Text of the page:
Colombia’s largest rebel group has promised to stop kidnappings for ransom and will release the remaining four hostages it holds in captivity following the death of its leader Alfonso Cano in November.
“We wish to express our feelings of admiration for the families of the soldiers and police in our power,” according to a statement from the Revolutionary Armed Forces of Colombia, or FARC, a copy of which was on the website of Anncol, a news service where the group’s statements are often published. “They never lost faith.”
The FARC’s ruling council signed the Feb. 26 statement, which they say was published from the mountains of Colombia. The statement comes after the FARC in December agreed to release six hostages, some of whom had been held in captivity for more than a decade.
The group, in the statement, said it doesn’t agree to end hostilities or the taking prisoners of war, and says government decisions to increase military spending will prolong their decades-old conflict. The FARC called on the government to free “political prisoners” as part of a new way of ending the conflict.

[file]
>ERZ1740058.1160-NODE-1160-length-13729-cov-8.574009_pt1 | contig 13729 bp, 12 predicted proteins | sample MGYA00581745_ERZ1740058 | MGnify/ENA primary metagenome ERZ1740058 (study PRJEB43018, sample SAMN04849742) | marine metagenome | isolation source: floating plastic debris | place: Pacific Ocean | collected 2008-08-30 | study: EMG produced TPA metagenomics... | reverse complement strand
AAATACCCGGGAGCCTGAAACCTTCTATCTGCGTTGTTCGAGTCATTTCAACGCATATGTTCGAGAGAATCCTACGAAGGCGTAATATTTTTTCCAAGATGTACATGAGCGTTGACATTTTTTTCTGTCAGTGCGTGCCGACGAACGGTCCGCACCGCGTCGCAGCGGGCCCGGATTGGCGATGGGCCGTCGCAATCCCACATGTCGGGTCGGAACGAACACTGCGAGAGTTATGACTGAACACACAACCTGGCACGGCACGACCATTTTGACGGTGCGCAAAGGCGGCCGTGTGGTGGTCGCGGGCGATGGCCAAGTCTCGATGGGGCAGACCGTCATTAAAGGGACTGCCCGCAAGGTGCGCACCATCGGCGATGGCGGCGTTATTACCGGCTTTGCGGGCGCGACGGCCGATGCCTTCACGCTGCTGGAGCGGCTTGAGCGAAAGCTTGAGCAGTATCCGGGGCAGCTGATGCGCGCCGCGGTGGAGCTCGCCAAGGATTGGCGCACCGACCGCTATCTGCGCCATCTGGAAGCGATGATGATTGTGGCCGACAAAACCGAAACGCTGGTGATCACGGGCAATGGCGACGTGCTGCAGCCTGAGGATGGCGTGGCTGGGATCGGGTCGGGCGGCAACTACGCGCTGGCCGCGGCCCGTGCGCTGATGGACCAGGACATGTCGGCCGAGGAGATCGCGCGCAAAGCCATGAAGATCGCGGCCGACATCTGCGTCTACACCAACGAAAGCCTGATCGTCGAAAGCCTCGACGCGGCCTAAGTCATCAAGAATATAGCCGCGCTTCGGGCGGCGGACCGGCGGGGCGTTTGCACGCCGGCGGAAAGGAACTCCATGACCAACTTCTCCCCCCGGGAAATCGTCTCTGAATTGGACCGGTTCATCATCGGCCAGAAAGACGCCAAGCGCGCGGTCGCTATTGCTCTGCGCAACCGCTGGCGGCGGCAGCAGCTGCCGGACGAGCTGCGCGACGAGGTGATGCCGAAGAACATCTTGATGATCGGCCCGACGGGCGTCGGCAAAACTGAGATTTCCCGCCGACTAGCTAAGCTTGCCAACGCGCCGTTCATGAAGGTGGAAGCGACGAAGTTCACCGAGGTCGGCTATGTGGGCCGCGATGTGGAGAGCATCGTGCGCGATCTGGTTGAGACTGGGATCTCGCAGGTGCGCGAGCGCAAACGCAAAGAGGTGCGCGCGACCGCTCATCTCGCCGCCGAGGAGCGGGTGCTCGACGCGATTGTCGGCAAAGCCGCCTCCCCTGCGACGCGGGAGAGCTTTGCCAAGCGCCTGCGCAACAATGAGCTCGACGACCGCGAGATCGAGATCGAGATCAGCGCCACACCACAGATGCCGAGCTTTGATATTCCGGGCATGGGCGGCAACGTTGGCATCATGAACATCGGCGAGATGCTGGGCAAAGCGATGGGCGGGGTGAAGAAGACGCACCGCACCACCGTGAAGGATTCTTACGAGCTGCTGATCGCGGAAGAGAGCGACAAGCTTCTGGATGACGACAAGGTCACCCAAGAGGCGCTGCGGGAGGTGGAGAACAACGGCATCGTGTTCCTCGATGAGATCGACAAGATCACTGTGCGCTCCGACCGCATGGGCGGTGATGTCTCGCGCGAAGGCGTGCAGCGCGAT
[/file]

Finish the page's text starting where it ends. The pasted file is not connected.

“We appreciate the FARC’s announcement that it will renounce kidnapping as an important and needed step, but it’s not enough,” President Juan Manuel Santos said from his Twitter account.
The FARC, which is classified as a terrorist organization by the U.S. and the European Union, was founded in 1964 as a rural, Marxist insurgency.
Cano, whose real name was Guillermo Saenz, began leading the FARC after the movement’s founder, Manuel Marulanda, died of a heart attack in 2008. Cano was killed during a firefight as troops and police closed in on his camp.
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